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Thursday, June 12, 2008

Working for the Weekend

We have talked a lot as a staff lately about workaholism, our health, our drive, the quest for perfection, etc. and the need to keep those things in check.

I’ve always been driven. I pray that I will continue to be driven for the sake of the kingdom.

However, I don’t buy the Little House on the Prairie line that “God helps those who help themselves.” Pa Theology never worked for me. Scripture teaches that God helps those who can’t help themselves.

Just because something “can” be done doesn’t mean “we” have to be the ones to do it or that it should be done in the first place. We can’t do it all. We shouldn’t try to do it all. Duh. I’m preaching to the choir right? Well . . . you’d think so.

This year has been a little rough with staff changes and cutbacks. To say the least. We made some bad mistakes in thinking we could do all the things we were doing with half the staff. Truth be told, we even stepped it up in the process. We were dumb. We are paying the price. But, at least God spoke in to us before it was too late and He is giving us perspective.

Don’t get me wrong, we go through seasons. In ministry there WILL be times where we need to work our butts off. It happens. Expect it. Balance is a lie. 90% of the books you have read about priorities and balance in ministry are lying. Real life has seasons. Don’t buy the balance lie. The key is to talk through the seasons and plan a way “out.” Talk about what it looks like on the other side.

I get caught up. I get swallowed. I make horrible decisions. And, I end up doing too much. Partly because I think I’m impervious to burnout. Partly because I am a driver. Partly because I find my identity in it. Yeah, I suck sometimes.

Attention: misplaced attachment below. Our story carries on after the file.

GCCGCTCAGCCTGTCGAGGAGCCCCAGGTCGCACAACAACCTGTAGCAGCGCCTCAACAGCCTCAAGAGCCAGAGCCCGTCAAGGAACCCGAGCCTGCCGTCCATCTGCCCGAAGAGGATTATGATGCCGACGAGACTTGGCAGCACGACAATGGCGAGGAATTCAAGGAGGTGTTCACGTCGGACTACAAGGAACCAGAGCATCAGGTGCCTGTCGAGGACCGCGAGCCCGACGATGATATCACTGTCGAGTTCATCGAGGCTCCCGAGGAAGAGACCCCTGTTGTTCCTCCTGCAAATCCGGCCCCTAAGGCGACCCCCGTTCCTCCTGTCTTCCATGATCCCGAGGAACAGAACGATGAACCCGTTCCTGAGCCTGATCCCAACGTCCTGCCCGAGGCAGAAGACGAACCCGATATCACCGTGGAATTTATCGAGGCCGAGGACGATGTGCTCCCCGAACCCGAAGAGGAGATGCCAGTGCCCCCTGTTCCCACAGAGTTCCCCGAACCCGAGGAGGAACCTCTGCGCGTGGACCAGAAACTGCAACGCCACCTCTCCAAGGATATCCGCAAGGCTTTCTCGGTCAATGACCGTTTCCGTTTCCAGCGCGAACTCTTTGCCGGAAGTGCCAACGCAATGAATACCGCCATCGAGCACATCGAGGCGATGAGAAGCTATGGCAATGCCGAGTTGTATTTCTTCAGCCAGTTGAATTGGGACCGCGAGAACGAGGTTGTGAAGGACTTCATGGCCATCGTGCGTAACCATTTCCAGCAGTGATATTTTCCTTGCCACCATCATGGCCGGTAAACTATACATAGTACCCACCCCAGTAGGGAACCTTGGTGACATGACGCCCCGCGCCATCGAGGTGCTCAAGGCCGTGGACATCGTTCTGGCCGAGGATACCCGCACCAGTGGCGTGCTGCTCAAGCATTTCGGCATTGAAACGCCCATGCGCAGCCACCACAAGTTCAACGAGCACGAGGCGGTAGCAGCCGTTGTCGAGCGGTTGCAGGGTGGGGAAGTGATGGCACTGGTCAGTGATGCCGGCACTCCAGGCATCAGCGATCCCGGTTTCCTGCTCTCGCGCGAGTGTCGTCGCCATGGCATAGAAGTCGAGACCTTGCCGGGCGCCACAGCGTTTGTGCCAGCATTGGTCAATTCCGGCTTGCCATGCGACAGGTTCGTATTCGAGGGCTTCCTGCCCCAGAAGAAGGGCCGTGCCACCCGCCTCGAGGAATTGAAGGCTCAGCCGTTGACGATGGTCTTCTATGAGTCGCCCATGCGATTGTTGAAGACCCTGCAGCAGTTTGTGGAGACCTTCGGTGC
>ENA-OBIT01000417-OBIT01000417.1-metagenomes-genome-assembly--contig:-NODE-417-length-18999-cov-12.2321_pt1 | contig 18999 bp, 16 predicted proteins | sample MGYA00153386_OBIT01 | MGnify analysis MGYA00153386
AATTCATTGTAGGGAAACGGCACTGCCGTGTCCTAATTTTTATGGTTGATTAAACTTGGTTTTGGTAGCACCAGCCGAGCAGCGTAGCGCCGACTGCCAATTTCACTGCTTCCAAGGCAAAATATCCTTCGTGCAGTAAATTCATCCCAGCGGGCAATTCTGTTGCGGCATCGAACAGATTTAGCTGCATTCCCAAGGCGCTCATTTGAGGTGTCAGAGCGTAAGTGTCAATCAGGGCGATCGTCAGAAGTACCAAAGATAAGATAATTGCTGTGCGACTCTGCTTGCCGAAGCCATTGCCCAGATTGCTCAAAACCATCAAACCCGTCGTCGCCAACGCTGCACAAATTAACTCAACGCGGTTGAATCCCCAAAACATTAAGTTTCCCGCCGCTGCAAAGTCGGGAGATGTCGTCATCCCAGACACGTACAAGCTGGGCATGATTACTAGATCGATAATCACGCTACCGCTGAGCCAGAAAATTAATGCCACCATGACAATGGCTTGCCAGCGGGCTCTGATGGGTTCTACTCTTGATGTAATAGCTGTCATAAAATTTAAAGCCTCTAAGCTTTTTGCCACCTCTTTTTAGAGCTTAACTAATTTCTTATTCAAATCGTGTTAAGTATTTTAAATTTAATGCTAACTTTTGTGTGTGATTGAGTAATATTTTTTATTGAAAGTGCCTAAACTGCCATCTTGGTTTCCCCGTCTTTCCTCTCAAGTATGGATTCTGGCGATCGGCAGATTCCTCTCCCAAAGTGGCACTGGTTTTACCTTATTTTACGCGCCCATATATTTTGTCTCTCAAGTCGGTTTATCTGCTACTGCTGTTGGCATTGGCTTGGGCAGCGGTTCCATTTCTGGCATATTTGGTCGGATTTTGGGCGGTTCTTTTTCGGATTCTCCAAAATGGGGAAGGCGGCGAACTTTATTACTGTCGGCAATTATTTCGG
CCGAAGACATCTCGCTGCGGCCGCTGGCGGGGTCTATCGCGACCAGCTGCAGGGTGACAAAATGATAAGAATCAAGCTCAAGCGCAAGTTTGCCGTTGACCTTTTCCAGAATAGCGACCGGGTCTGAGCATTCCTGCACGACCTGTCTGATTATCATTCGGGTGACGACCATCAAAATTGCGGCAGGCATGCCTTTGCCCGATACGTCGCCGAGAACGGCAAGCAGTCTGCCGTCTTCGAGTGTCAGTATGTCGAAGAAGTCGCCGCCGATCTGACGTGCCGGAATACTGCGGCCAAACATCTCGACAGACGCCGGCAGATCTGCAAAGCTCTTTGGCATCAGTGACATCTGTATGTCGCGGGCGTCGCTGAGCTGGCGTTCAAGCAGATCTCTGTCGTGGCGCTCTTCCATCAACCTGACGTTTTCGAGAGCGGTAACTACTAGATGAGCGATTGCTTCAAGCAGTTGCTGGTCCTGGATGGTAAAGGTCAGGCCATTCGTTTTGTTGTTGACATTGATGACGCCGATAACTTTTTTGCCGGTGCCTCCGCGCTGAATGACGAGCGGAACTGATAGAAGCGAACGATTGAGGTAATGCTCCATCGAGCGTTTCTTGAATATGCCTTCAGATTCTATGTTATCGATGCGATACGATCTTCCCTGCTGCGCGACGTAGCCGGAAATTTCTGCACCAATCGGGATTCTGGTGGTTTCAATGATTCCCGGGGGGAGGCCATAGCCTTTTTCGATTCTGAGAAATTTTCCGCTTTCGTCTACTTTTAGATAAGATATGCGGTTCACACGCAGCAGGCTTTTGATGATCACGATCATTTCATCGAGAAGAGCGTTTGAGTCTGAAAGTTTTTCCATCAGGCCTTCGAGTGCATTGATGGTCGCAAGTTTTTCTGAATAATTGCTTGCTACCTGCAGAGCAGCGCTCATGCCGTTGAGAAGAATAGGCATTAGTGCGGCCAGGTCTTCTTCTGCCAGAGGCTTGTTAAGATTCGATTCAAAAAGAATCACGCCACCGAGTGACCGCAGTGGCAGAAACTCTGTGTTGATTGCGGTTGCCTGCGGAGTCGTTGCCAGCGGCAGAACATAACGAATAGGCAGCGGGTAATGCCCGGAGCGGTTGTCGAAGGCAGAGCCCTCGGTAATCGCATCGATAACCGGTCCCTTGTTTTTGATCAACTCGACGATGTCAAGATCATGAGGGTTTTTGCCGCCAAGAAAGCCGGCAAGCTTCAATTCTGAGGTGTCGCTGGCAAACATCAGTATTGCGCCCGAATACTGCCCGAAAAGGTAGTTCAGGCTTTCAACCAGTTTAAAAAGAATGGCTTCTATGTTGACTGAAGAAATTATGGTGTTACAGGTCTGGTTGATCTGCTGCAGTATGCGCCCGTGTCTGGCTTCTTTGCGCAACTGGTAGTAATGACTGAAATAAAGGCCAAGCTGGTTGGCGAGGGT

Then, there is a part of me that I know is driven because I love Jesus. I love his church. I love this particular franchise of his church. Yeah, I don’t always suck.

There was this guy named Pliny the Elder who was a Roman naval military commander, an author, and a scholar who is famous for the saying "True glory consists in doing what deserves to be written; in writing what deserves to be read.” Great quote.

However, Pliny was a sad workaholic. The story goes he had his servants bring him food, feed him, and keep his candles lit so he wouldn’t have to stop working.

Sad thing is, if Pliny worked in the church he would most likely be applauded. He would do a lot, accomplish a lot, work himself to the bone, and few people would notice he was slowly killing himself because—we applaud hard workers.

Workaholism is the easiest sin to go unnoticed because few recognize it as sin. Rather, they pat you on the back for being “dedicated” and going the “extra mile.”

I love Scot McKnight’s discussion of sin in his book, “A Community Called Atonement.” Sin is defined as “distortion.” Workaholism is one of those things that distorts everything around it but no one ever notices the distortion until it is too late. Then comes the counseling.

Here are some questions that I have to revisit all the time. Maybe they will help you.

1. Is this still a priority or do I just want to carry it over so I can eventually cross it off my list?

2. Have circumstances changed recently that should cause me to reevaluate this goal, pass it on to someone else, or cross it off altogether?

3. Is this realistic in light of my current responsibilities? If I take it on, can I do it with excellence (notice I didn’t say perfection)?

4. If I ran this goal past my wife or my accountability people first, would they have some things to say about it?

5. Will I have to give up something in order to achieve this goal?

6. Could there be a “bigger yes” that should cause me to say “no” to this at this time?

7. Will this goal rob me of my time or money to be generous to others?

8. Have I tried this before and failed? What has changed to make me want to attempt it again?

9. Will anyone be disappointed in me for adding this goal to the list?

10. If God took a big red pen to my to-do list and dream sheet, what comments would He make in the margins?

P.S. I am going on vacation. Tomorrow. Three weeks. If I don’t answer your email or calls it is not because I don’t care. It is because I don’t care for the next three weeks. Ha. My family thanks you as well. Momma, kids, let’s fly . . .

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